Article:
Wednesday, November 2, 2016

Cunningham, Andrew (2007): The Making of Modern Medicine (BBC Radio Collection)

What is it about?

While not a book but a radio series, the book covers - as the title aptly suggests - the development of medical know-how, theory, treatment and medicine (or "drugs") from the Hippocratic times until around 1970 when the first organ transplants were more or less successfully performed.

The series consists of 30 episodes, each focusing on a theme (e.g. th egerm theory of disease, or the discovery and early use of antibiotics), and running for about 15 minutes. The episodes are "slightly dramatized" (e.g. re-enacing a historical dialogue or a speech), but not to a disturbing degree.

Was it good?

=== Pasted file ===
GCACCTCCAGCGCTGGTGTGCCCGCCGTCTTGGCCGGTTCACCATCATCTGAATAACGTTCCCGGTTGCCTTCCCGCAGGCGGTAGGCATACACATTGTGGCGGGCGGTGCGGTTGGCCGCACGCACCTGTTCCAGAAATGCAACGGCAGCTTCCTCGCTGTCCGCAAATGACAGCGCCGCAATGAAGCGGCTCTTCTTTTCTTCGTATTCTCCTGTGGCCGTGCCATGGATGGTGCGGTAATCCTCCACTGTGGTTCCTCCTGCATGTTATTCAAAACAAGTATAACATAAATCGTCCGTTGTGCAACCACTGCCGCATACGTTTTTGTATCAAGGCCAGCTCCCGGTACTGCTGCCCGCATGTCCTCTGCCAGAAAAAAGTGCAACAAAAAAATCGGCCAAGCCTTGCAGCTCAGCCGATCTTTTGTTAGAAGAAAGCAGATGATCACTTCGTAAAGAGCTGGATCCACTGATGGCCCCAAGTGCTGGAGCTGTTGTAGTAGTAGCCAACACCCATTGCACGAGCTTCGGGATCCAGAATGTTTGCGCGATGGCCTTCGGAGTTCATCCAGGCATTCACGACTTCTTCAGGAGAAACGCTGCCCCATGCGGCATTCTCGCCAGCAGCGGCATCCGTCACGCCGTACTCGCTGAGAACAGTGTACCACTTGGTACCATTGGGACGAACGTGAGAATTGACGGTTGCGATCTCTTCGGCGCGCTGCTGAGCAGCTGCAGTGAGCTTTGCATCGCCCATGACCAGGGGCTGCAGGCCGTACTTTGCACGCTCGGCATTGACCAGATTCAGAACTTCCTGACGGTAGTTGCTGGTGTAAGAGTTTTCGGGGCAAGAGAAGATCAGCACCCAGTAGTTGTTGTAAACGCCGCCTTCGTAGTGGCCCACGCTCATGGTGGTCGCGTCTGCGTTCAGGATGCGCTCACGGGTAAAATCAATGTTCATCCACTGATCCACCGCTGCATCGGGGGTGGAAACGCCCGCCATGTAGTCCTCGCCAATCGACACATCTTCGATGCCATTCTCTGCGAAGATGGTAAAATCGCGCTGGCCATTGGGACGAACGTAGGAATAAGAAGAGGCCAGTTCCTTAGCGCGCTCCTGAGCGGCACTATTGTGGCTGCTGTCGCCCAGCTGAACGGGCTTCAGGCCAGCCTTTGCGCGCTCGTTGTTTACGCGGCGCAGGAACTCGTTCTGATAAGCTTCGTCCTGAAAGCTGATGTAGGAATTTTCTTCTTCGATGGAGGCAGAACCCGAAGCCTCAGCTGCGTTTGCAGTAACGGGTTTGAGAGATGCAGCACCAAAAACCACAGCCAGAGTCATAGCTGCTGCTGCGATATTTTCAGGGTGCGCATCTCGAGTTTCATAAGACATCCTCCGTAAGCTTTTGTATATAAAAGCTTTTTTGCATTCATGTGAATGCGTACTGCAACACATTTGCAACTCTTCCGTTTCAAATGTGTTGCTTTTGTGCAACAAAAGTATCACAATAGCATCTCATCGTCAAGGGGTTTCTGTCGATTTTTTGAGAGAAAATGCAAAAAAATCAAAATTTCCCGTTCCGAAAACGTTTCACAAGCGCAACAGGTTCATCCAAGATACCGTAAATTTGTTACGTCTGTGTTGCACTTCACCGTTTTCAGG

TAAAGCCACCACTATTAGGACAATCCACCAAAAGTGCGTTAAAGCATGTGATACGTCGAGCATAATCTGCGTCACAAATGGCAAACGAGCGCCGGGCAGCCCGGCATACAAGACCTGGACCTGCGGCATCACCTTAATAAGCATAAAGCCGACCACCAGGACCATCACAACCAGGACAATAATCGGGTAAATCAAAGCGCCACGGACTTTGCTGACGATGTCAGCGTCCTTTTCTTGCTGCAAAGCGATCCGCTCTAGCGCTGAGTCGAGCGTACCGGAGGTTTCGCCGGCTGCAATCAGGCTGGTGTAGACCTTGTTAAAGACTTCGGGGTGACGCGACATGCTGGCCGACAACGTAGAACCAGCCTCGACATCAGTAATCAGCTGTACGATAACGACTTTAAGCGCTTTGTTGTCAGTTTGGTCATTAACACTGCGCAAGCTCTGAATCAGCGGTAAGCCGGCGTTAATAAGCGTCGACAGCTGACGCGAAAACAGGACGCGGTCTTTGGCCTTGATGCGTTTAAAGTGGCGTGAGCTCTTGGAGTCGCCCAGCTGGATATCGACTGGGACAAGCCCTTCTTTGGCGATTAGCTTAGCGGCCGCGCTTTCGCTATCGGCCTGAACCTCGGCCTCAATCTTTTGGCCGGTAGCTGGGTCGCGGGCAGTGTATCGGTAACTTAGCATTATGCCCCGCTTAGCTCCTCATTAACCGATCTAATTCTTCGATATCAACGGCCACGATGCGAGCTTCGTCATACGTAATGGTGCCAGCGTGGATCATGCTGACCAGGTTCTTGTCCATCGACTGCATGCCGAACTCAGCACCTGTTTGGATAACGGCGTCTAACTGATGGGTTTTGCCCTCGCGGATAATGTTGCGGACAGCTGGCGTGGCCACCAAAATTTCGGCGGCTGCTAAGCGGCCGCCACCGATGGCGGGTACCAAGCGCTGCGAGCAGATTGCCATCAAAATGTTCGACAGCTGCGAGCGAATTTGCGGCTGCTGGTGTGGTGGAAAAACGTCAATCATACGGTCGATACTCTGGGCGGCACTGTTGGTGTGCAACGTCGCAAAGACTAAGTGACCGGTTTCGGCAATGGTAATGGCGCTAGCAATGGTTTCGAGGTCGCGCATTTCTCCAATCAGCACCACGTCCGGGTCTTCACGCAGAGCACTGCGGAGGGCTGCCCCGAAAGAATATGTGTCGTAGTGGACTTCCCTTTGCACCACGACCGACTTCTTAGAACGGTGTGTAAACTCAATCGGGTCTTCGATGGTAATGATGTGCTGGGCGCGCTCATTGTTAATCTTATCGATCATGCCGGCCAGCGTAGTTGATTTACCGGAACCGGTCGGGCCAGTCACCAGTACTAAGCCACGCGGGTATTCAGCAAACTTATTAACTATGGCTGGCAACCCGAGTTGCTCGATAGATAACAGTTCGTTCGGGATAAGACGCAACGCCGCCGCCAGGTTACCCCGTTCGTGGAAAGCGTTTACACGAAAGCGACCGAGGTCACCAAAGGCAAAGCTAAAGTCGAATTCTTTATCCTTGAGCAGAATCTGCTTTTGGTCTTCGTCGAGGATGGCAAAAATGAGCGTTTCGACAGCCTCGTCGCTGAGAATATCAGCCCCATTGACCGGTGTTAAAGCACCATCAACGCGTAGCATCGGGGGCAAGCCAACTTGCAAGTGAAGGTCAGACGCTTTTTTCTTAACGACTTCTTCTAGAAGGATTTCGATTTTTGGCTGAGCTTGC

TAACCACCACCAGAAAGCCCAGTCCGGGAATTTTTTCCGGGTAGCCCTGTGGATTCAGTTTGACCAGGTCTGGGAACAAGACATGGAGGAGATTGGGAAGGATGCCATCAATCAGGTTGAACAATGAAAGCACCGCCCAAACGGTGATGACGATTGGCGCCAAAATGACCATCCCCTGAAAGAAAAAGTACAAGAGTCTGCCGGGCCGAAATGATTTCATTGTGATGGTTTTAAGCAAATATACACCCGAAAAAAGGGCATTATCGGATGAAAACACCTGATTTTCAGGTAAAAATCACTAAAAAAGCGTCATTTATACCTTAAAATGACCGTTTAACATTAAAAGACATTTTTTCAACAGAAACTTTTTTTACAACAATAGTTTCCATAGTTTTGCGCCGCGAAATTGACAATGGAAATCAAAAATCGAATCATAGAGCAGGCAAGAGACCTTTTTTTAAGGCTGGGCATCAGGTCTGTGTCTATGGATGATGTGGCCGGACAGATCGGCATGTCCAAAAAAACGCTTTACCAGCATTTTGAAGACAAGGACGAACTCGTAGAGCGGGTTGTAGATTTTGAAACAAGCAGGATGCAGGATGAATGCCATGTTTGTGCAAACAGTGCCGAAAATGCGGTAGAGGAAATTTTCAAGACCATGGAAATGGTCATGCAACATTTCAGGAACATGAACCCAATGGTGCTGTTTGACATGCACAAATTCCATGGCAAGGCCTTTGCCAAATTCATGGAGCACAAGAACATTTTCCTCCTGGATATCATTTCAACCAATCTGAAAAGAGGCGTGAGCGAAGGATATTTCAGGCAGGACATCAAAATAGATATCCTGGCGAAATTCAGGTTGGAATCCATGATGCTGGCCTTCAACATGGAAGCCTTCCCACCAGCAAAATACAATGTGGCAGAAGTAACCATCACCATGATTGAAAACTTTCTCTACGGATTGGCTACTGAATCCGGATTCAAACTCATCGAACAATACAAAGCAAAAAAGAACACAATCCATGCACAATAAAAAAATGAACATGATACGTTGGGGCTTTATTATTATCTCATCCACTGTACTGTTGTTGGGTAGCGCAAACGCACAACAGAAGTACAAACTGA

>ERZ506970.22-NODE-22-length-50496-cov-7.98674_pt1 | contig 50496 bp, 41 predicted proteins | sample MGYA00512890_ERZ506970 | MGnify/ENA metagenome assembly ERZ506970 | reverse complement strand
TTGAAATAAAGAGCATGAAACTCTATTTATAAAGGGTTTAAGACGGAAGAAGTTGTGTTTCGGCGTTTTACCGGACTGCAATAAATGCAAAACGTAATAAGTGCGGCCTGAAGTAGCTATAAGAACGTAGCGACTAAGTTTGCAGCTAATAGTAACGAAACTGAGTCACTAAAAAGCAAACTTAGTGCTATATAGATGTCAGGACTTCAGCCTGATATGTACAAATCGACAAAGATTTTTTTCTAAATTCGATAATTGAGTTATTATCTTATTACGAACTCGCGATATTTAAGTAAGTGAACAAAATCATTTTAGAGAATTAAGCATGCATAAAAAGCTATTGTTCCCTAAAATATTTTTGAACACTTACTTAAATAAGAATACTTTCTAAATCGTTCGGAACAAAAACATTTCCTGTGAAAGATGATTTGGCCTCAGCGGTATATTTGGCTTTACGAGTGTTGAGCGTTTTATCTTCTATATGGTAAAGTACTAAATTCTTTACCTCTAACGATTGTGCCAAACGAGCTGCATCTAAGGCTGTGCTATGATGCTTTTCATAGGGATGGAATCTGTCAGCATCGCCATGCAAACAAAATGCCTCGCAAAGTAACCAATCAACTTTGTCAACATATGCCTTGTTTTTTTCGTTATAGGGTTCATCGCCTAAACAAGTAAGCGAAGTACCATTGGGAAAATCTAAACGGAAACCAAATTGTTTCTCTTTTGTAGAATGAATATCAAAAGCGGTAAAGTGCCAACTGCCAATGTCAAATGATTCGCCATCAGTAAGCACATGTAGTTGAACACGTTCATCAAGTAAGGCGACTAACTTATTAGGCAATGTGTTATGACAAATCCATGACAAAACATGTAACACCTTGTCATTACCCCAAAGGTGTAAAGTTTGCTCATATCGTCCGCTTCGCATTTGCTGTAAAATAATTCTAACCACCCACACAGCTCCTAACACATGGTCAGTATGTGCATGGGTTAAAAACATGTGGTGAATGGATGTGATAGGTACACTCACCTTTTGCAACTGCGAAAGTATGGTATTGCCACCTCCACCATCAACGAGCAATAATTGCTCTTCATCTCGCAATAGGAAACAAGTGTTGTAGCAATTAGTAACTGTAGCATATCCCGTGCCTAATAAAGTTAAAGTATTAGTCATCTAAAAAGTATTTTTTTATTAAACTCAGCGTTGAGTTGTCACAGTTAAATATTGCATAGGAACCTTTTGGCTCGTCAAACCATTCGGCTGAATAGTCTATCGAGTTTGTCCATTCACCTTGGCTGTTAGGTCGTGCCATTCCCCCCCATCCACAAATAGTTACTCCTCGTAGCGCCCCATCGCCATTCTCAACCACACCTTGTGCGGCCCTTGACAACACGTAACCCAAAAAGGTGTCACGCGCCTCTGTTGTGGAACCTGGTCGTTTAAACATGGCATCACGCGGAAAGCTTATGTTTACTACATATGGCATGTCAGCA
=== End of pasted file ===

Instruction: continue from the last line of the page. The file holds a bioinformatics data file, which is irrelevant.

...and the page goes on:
I really liked the series and especially the clear thematical arrangement (i.e. an episode per theme), in contrast to a general timeline in which things are interwoven in a complex way.

Perhaps a more "scholarly style" would have been to my linking (c.f. e.g. the lecture series by The Teaching Company of Modern Scholar), but the "slightly dramatized" style made some quite plesant and easy-to-follow listening.

The main take-away for me?

As with so many similar historical accounts, I was once again reminded of how much we (or at least I) take for granted - e.g. that diseases are transmitted by germs, or that the heart circulates blood in veins - that was at its time quite controversial and required a lot of work by very bright people to be established as factual knowledge. Corespondingly, I kept wondering, what people, say, 100 years from know take for granted that we are completely unaware as of today.

Who should read the book?

This series is quite umabiguously of general interest, and should appeal to basically everyone. Moreover, the subject matter is presented in a very accessible manner.

The collection on the BBC website: The making of modern medicine

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